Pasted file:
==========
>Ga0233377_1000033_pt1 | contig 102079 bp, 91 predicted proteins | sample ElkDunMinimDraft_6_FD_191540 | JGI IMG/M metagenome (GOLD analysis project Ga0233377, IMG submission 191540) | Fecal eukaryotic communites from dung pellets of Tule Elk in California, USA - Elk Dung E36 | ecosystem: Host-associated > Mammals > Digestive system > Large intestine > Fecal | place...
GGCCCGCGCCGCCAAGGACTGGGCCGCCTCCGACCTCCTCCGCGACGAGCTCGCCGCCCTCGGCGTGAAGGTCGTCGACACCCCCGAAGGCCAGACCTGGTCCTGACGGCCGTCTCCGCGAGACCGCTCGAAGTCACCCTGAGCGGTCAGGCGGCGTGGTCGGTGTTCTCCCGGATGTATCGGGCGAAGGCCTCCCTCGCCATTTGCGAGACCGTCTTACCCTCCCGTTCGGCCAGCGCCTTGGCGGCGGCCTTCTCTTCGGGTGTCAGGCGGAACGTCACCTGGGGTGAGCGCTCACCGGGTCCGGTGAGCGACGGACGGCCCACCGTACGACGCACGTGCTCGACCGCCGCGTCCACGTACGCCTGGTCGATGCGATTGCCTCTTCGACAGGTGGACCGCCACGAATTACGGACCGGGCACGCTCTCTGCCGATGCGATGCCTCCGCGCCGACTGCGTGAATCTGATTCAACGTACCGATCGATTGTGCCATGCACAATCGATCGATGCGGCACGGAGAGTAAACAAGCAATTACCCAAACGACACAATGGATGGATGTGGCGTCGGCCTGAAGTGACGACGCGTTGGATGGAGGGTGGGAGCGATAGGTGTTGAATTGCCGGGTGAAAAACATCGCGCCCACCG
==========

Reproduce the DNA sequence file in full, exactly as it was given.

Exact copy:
>Ga0233377_1000033_pt1 | contig 102079 bp, 91 predicted proteins | sample ElkDunMinimDraft_6_FD_191540 | JGI IMG/M metagenome (GOLD analysis project Ga0233377, IMG submission 191540) | Fecal eukaryotic communites from dung pellets of Tule Elk in California, USA - Elk Dung E36 | ecosystem: Host-associated > Mammals > Digestive system > Large intestine > Fecal | place...
GGCCCGCGCCGCCAAGGACTGGGCCGCCTCCGACCTCCTCCGCGACGAGCTCGCCGCCCTCGGCGTGAAGGTCGTCGACACCCCCGAAGGCCAGACCTGGTCCTGACGGCCGTCTCCGCGAGACCGCTCGAAGTCACCCTGAGCGGTCAGGCGGCGTGGTCGGTGTTCTCCCGGATGTATCGGGCGAAGGCCTCCCTCGCCATTTGCGAGACCGTCTTACCCTCCCGTTCGGCCAGCGCCTTGGCGGCGGCCTTCTCTTCGGGTGTCAGGCGGAACGTCACCTGGGGTGAGCGCTCACCGGGTCCGGTGAGCGACGGACGGCCCACCGTACGACGCACGTGCTCGACCGCCGCGTCCACGTACGCCTGGTCGATGCGATTGCCTCTTCGACAGGTGGACCGCCACGAATTACGGACCGGGCACGCTCTCTGCCGATGCGATGCCTCCGCGCCGACTGCGTGAATCTGATTCAACGTACCGATCGATTGTGCCATGCACAATCGATCGATGCGGCACGGAGAGTAAACAAGCAATTACCCAAACGACACAATGGATGGATGTGGCGTCGGCCTGAAGTGACGACGCGTTGGATGGAGGGTGGGAGCGATAGGTGTTGAATTGCCGGGTGAAAAACATCGCGCCCACCG